Still the flashes came and went persistently, till Gus exclaimed: “That chap’s in trouble, that’s what’s the matter with him! Most likely he’s hurt himself or something or other.”

“Go on!” Hazard scouted.

Gus got out the shotgun and fired both barrels three times in rapid succession. A perfect flutter of flashes came back before the echoes had ceased their antics. So unmistakable was the message that even doubting Hazard was convinced that the man who had forestalled them stood in some grave danger.

“Quick, Gus,” he cried, “and pack! I’ll see to the horses. Our trip hasn’t come to nothing, after all. We’ve got to go right up Half Dome and rescue him. Where’s the map? How do we get to the Saddle?”

“‘Taking the horse-trail below the Vernal Falls,”‘ Gus read from the guide-book, “‘one mile of brisk traveling brings the tourist to the world-famed Nevada Fall. Close by, rising up in all its pomp and glory, the Cap of Liberty stands guard-“

“Skip all that!” Hazard impatiently interrupted. “The trail’s what we want. “

“Oh, here it is! ‘Following the trail up the side of the fall will bring you to the forks. The left one leads to Little Yosemite Valley, Cloud’s Rest, and other points.”‘

“Hold on; that’ll do! I’ve got it on the map now,” again interrupted Hazard. “From the Cloud’s Rest trail a dotted line leads off to Half Dome. That shows the trail’s abandoned. We’ll have to look sharp to find it. It’s a day’s journey.”

“And to think of all that traveling, when right here we’re at the bottom of the Dome!” Gus complained, staring up wistfully at the goal.

“That’s because this is Yosemite, and all the more reason for us to hurry. Come on! Be lively, now!”

Well used as they were to trail life, but few minutes sufficed to see the camp equipage on the backs of the packhorses and the boys in the saddle. In the late twilight of that evening they hobbled their animals in a tiny mountain meadow, and cooked coffee and bacon for themselves at the very base of the Saddle. Here, also, before they turned into their blankets, they found the camp of the unlucky stranger who was destined to spend the night on the naked roof of the Dome.

Dawn was brightening into day when the panting lads threw themselves down at the summit of the Saddle and began taking off their shoes. Looking down from the great height, they seemed perched upon the ridge-pole of the world, and even the snow-crowned Sierra peaks seemed beneath them. Directly below, on the one hand, lay Little Yosemite Valley, half a mile deep; on the other hand, Big Yosemite, a mile. Already the sun’s rays were striking about the adventurers, but the darkness of night still shrouded the two great gulfs into which they peered. And above them, bathed in the full day, rose only the majestic curve of the Dome.

“What’s that for?” Gus asked, pointing to a leather-shielded flask which Hazard was securely fastening in his shirt pocket.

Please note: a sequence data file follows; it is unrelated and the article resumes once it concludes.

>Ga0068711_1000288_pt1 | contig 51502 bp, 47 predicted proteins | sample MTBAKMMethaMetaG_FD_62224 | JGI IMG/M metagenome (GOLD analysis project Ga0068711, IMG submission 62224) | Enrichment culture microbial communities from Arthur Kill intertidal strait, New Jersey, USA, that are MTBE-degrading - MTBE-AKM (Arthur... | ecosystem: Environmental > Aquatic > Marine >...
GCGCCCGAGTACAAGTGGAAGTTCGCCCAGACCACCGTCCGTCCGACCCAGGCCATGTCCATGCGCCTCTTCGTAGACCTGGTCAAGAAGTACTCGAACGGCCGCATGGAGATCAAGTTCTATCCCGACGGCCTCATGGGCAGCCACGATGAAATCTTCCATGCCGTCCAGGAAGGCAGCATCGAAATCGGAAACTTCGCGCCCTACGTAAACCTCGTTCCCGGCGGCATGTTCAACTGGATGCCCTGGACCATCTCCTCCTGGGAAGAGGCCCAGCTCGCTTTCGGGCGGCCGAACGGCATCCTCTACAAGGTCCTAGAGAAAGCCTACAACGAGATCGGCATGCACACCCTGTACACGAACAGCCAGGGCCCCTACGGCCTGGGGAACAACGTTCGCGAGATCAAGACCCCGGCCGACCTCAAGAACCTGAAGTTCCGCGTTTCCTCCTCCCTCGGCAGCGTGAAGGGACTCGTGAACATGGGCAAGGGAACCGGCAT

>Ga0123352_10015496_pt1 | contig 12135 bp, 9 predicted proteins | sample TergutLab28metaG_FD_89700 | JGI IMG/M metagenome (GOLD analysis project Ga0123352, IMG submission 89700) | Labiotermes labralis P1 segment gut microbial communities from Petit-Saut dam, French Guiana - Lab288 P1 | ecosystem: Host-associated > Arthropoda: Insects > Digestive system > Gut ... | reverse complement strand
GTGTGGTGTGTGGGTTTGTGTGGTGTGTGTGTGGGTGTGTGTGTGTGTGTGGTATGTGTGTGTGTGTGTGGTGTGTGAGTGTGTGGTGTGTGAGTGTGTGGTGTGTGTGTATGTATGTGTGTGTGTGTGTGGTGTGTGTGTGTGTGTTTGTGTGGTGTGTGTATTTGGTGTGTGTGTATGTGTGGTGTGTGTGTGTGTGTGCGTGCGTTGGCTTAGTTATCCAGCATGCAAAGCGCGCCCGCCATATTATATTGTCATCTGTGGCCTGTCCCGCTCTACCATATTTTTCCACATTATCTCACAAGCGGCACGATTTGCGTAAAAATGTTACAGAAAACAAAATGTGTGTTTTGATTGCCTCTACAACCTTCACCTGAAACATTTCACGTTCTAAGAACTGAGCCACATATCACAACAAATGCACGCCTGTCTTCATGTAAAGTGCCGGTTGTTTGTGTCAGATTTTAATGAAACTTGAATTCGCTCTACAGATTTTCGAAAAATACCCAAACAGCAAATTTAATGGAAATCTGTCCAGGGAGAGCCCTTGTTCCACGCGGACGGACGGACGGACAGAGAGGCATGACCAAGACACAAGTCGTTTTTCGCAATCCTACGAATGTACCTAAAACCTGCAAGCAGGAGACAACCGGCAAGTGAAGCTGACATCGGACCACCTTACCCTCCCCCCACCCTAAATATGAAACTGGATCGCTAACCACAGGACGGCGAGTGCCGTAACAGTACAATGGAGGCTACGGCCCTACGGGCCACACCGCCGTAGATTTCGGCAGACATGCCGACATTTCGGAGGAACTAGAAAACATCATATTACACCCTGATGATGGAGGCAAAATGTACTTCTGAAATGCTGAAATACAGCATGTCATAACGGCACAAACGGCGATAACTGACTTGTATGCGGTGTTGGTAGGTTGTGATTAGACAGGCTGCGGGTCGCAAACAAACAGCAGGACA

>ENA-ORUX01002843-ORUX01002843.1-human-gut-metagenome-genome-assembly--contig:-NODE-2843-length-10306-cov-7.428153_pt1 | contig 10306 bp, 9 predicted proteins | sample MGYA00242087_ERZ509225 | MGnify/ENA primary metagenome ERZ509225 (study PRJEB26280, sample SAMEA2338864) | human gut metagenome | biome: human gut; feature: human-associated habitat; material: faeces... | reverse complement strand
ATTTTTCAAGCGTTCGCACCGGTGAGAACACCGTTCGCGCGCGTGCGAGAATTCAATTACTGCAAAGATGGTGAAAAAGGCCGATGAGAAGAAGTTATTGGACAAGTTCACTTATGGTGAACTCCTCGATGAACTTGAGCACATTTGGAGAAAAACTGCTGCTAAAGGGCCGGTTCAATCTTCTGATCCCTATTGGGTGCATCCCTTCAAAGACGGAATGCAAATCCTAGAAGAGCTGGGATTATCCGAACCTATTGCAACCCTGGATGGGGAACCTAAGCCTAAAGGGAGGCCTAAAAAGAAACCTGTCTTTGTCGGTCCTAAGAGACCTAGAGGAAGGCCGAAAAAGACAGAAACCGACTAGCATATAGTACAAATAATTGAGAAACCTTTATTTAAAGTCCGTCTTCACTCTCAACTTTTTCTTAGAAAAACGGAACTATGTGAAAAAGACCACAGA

“Dutch courage, of course,” was the reply. “We’ll need all our nerve in this undertaking, and a little bit more, and,” he tapped the flask significantly, “here’s the little bit more.”

“Good idea,” Gus commented.

How they had ever come possessed of this erroneous idea, it would be hard to discover; but they were young yet, and there remained for them many uncut pages of life. Believers, also, in the efficacy of whisky as a remedy for snake-bite, they had brought with them a fair supply of medicine-chest liquor. As yet they had not touched it.

“Have some before we start?” Hazard asked.

Gus looked into the gulf and shook his head. “Better wait till we get up higher and the climbing is more ticklish.”

Some seventy feet above them projected the first eye-bolt. The winter accumulations of ice had twisted and bent it down till it did not stand more than a bare inch and a half above the rock--a most difficult object to lasso at such a distance. Time and again Hazard coiled his lariat in true cowboy fashion and made the cast, and time and again was he baffled by the elusive peg. Nor could Gus do better. Taking advantage of inequalities in the surface, they scrambled twenty feet up the Dome and found they could rest in a shallow crevice . The cleft side of the Dome was so near that they could look over its edge from the crevice and gaze down the smooth, vertical wall for nearly two thousand feet. It was yet too dark down below for them to see farther.

The peg was now fifty feet away, but the path they must cover to get to it was quite smooth, and ran at an inclination of nearly fifty degrees. It seemed impossible, in that intervening space, to find a resting-place. Either the climber must keep going up, or he must slide down; he could not stop. But just here rose the danger. The Dome was sphere-shaped, and if he should begin to slide, his course would be, not to the point from which he had started and where the Saddle would catch him, but off to the south toward Little Yosemite. This meant a plunge of half a mile.

“I’ll try it,” Gus said simply.

They knotted the two lariats together, so that they had over a hundred feet of rope between them; and then each boy tied an end to his waist.

“If I slide,” Gus cautioned, “come in on the slack and brace yourself. If you don’t, you’ll follow me, that’s all!”

“Ay, ay!” was the confident response. “Better take a nip before you start?”

Gus glanced at the proffered bottle. He knew himself and of what he was capable. “Wait till I make the peg and you join me. All ready?”


He struck out like a cat, on all fours, clawing energetically as he urged his upward progress, his comrade paying out the rope carefully. At first his speed was good, but gradually it dwindled. Now he was fifteen feet from the peg, now ten, now eight-but going, oh, so slowly! Hazard, looking up from his crevice, felt a contempt for him and disappointment in him. It did look easy. Now Gus was five feet away, and after a painful effort, four feet. But when only a yard intervened, he came to a standstill-not exactly a standstill, for, like a squirrel in a wheel, he maintained his position on the face of the Dome by the most desperate clawing.